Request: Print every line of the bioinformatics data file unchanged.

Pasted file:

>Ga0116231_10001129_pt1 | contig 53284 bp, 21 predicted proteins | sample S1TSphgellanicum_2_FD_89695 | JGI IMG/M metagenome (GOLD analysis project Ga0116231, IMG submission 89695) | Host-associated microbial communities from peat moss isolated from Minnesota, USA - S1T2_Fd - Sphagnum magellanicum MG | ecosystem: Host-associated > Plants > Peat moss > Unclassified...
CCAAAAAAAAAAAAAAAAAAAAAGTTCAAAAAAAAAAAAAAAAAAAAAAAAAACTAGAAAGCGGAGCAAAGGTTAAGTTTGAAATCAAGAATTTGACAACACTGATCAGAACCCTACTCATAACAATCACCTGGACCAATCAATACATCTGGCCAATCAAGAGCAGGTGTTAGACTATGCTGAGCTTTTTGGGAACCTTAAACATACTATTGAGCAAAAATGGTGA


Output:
>Ga0116231_10001129_pt1 | contig 53284 bp, 21 predicted proteins | sample S1TSphgellanicum_2_FD_89695 | JGI IMG/M metagenome (GOLD analysis project Ga0116231, IMG submission 89695) | Host-associated microbial communities from peat moss isolated from Minnesota, USA - S1T2_Fd - Sphagnum magellanicum MG | ecosystem: Host-associated > Plants > Peat moss > Unclassified...
CCAAAAAAAAAAAAAAAAAAAAAGTTCAAAAAAAAAAAAAAAAAAAAAAAAAACTAGAAAGCGGAGCAAAGGTTAAGTTTGAAATCAAGAATTTGACAACACTGATCAGAACCCTACTCATAACAATCACCTGGACCAATCAATACATCTGGCCAATCAAGAGCAGGTGTTAGACTATGCTGAGCTTTTTGGGAACCTTAAACATACTATTGAGCAAAAATGGTGA